Monthly Archives: February 2022

Eighth Sunday in Ordinary Time – Cycle C

26 February 2022

Reflecting on Luke 6:39-45

People are so gracious, aren’t they? Just yesterday I called my kind friend Don by the wrong name when he stopped to say goodbye to me after a talk we both attended.

I called him by the wrong name! How would I feel if the situation were reversed? But he pretended not to even notice, and when I apologized he was his usual gracious self, assuring me that he answers to anything.

The truth is, we pretty much advertise who we are every time we speak. During the Super Bowl halftime concert, my niece asked her brother if he knew about the big online feud brewing between two of the rap artists on stage. He said, “Now, how would I know anything about that? Do you think I waste my time with that?”

And so, with those few words, he humiliated my beautiful niece. By her question, of course, she betrayed her own interest in the media lives of the rap stars, and by his impudent answer he betrayed his embarrassment that, just a few years ago, he had been just as obsessed. She knew that, of course, which is why she asked the question.

When we lash out, when we roll our eyes, when we turn sullen and silent, we’re giving a hidden camera view of our hearts. That’s why keeping our hearts pure of secret criticism and secret cynicism is everything. At a moment of stress, we want only good fruit to pour out of us. That’s the true test of how we’re really spending our time and filling our hearts.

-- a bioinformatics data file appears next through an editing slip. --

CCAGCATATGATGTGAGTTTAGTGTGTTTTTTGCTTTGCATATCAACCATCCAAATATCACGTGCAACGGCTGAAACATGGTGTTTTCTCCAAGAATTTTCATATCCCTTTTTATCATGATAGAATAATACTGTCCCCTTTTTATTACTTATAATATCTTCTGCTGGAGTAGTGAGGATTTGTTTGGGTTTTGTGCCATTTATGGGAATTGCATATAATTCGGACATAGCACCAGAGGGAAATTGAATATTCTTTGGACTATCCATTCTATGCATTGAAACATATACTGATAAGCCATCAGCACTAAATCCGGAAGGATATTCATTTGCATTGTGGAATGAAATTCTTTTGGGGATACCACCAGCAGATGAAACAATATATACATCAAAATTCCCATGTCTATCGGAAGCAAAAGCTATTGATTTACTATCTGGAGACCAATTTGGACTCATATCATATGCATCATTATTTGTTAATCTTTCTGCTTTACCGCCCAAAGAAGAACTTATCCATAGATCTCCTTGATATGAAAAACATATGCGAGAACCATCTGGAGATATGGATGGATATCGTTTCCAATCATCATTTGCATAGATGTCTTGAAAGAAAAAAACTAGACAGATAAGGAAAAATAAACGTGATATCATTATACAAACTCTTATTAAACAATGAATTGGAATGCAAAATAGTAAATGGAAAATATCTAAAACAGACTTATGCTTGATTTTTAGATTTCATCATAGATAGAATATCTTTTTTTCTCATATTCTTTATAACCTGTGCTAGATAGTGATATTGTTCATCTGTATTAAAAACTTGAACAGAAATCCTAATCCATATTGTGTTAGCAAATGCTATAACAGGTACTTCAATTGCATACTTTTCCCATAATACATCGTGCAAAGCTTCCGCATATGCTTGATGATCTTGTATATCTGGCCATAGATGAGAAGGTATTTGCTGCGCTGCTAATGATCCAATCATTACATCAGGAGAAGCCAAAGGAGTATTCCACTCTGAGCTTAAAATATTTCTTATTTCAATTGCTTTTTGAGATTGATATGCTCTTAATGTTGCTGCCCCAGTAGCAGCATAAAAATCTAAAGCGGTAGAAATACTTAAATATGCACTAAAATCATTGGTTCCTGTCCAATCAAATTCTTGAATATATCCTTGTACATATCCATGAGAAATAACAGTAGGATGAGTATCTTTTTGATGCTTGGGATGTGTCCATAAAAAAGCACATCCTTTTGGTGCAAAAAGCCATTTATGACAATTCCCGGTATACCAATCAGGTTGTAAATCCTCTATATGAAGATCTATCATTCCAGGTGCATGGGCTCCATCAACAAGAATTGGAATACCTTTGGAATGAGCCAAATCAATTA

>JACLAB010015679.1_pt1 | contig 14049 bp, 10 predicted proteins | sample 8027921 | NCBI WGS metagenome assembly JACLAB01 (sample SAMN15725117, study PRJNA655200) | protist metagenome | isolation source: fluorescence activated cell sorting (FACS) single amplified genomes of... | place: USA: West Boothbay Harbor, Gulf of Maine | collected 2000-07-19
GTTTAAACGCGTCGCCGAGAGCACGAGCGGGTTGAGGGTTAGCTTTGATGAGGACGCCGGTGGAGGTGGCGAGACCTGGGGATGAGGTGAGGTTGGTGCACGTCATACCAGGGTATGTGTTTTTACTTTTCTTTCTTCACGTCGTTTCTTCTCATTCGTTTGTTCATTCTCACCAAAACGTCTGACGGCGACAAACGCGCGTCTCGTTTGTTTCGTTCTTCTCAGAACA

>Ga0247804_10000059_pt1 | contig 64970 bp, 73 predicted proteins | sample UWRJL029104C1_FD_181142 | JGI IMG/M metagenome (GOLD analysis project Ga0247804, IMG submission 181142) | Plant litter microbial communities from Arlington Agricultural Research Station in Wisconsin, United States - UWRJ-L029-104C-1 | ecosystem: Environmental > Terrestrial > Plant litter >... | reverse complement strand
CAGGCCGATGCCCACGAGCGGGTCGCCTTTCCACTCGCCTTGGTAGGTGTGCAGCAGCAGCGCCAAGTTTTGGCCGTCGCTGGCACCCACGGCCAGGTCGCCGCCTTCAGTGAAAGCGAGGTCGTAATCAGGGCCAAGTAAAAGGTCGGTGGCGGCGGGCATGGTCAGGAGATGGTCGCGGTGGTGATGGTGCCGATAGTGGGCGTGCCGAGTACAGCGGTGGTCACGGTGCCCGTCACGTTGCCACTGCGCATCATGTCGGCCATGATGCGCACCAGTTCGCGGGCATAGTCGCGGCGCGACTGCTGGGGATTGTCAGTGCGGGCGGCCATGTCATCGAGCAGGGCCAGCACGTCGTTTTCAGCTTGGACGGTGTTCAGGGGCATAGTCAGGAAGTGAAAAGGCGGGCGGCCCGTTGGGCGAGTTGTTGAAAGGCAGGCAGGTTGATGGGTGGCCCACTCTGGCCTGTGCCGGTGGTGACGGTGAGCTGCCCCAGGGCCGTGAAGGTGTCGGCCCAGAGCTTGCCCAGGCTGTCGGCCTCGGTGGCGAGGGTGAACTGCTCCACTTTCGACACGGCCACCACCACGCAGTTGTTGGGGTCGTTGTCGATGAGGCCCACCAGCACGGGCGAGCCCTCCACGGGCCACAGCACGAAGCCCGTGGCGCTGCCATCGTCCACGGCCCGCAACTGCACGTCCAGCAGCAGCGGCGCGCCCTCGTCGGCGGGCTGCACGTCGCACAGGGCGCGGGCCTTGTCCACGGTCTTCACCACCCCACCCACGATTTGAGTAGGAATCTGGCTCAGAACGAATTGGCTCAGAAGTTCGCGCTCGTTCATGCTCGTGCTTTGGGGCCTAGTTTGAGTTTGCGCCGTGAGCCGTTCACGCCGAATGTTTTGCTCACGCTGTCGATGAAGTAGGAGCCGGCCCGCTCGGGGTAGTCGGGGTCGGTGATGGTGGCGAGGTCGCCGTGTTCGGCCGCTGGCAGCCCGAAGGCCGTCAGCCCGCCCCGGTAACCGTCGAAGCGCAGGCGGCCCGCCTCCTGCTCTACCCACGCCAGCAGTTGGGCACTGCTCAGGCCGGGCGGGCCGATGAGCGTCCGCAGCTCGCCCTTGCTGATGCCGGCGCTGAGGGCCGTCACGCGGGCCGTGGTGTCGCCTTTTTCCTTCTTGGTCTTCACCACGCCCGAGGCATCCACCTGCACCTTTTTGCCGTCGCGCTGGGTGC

Meditate on the good. Delete the bad. That probably includes the addicting feuds of rap stars.

What verbal blunder have you witnessed lately that betrayed the true heart of the speaker?

Kathy McGovern ©2022

Seventh Sunday in Ordinary Time – Cycle C

19 February 2022

Reflecting on I Sm. 26: 2, 7-9, 12-13, 22-23

Am I the only one who really, really resonates with that scene with David and King Saul? It’s delicious in its irony. Here is poor David, hounded all l over the Judean desert by the jealous King.

He and his attendant sneak into Saul’s camp. They find Saul and his sword. This is it! The Lord has clearly placed Saul in David’s hands! It will be just like the child David’s encounter with Goliath years before! Cut off his head and chase his army out of town!

But David walks away from that immense temptation. He leaves the king to his sleep. Walking over to a hilltop and holding the sword aloft, he makes his presence known. Shouting to the sleeping troops, he lets them know how easily he could have slain Saul. But he walks away instead.

How many times has someone offered up to you the most delicious gossip about someone who has been unkind to you, or who has hurt your feelings in some way? Here is the perfect way to settle the score. Let them know what you know. Even better, find casual ways to let others know what you know. But then, in a moment of grace, you don’t. You walk away, and you never think about it again.

Or maybe Saul’s experience hits closer to home. How many times have you, in retrospect, discovered that some graced friend has held back on much-deserved criticism of you, when speaking would have been to their advantage? They gracefully kept silent. There is no way to repay such stunning love. But, like Saul, we can stand in wonder at its unmerited kindness. And we can go and do the same.

Looking back, of which moments of keeping silent are you the most proud?

Kathy McGovern ©2022

Sixth Sunday in Ordinary Time – Cycle C